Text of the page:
The game then spent five years in development, undergoing several changes.  The first version of the game had a much heavier military component, but the designers ultimately decided to strip that out: “Unfortunately we found that wargamers in particular were prone to focus on the military component to the detriment of the real core of the Cold War.  So ultimately we stripped the game down to that core.”  Much of the delay, however, was due to GMT hitting a rough patch in its business operations.

When the game was released in 2005, it received immediate critical acclaim.  It would go on to hold a rare distinction in the gaming world: it is one of only five games to have held the #1 spot on BoardGameGeek.  Twilight Struggle took over in December 2010 and held the top spot for more than five years, until January 2016.

A Deluxe version of the game was released in 2009 with upgraded components.  Last year, a digital version of Twilight Struggle was released for iOS, Android, Steam, and several other platforms.  At the time, a Collector’s Edition of the game — complete with a wooden box and miniatures — was also released, and details are below.  

To date, Twilight Struggle has been printed in about a dozen different languages.  Jason Matthews’s favorite story about the game comes from a translation: “My favorite thing that I’ve ever seen with Twilight Struggle was at Stack Academie several years back.  I went there as a guest, and enjoyed the incredible hospitality of the gaming community in Quebec.  In any case, I met a blind gamer there who had taken the time to hand translate Twilight Struggle into braille so he could play it.  My grandmother was blind, and believe it or not, I used to play Axis and Allies with her, helping her move the pieces and resolve the combats.  So having someone do that with a design of mine touched me in a profound way.”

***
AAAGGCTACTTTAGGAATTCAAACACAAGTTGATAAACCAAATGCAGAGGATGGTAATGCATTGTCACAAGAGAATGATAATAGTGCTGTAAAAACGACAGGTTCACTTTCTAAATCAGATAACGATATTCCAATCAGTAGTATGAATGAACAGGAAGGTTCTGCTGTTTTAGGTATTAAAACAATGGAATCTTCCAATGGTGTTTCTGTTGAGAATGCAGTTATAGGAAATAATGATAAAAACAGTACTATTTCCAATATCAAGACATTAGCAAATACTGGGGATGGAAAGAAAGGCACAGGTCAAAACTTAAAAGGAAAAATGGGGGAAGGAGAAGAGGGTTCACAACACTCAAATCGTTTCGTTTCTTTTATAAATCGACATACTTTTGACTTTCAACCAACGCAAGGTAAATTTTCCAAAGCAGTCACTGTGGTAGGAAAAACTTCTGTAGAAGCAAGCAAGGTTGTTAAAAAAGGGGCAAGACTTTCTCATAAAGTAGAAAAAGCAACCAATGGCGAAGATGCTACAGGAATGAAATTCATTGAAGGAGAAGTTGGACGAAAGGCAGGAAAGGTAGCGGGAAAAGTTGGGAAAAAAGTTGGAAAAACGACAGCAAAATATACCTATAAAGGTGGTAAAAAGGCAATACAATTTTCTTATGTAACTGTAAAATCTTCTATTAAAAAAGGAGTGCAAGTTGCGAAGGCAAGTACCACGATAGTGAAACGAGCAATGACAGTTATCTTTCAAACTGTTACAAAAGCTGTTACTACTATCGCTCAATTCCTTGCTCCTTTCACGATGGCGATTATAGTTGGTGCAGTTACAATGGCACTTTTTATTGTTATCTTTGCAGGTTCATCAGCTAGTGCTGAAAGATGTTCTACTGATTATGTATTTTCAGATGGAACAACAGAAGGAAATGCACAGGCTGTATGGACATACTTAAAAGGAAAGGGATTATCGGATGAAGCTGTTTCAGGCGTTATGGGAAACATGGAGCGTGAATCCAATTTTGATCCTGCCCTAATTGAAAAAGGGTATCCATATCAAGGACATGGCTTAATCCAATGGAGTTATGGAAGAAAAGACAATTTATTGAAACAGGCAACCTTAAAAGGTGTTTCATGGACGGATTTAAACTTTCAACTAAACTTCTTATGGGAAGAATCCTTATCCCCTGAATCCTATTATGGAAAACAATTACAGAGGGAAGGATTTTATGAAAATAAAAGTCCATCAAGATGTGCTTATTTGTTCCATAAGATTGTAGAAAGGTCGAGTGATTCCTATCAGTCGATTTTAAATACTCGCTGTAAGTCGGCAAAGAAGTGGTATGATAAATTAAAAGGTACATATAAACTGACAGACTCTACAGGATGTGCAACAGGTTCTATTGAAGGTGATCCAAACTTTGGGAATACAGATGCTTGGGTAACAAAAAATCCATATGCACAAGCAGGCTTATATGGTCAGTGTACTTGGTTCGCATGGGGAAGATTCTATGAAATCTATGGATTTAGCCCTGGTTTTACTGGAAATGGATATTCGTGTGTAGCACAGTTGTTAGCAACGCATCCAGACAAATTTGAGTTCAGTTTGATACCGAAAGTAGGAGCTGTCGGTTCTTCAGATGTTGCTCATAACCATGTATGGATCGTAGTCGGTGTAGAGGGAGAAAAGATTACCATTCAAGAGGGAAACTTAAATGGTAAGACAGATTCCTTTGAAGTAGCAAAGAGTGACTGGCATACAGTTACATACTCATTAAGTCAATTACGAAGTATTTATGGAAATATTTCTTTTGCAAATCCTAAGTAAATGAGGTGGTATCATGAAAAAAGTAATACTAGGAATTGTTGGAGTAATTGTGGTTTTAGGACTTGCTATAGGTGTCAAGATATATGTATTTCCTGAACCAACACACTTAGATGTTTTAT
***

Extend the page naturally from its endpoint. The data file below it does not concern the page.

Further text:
Matthews, with a different design partner, would go on to win the International Gamers Award for two other games: 1960: The Making of the President and Campaign Manager 2008.  With three wins, he holds the record for the most wins in the IGA 2-player category.  

Twilight Struggle is still popular today, and it currently ranks #3 on BGG.

The Collector’s Edition

The Collector’s Edition is a stunning version of Twilight Struggle, and I’m glad I bought a copy.  I apologize in advance for my poor photography skills!

The Collector’s Edition comes in a beautiful wooden box:


Inside the box is a new board with all-new artwork and graphic design:


The cards also have a new graphic design, and the Collector’s Edition comes with sleeves to fit them:


There are several miniatures to be used to track the game’s progress:


There are also wooden counters for use in the game:


The game also came with promo materials, player aids, and custom dice.  Overall, I’m really impressed by the quality of the production!

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1 Response to Twilight Struggle Collector’s Edition (Photos and Game History by Chris Wray)

  1. ianthecool says:

    Now THAT is a fancy game box.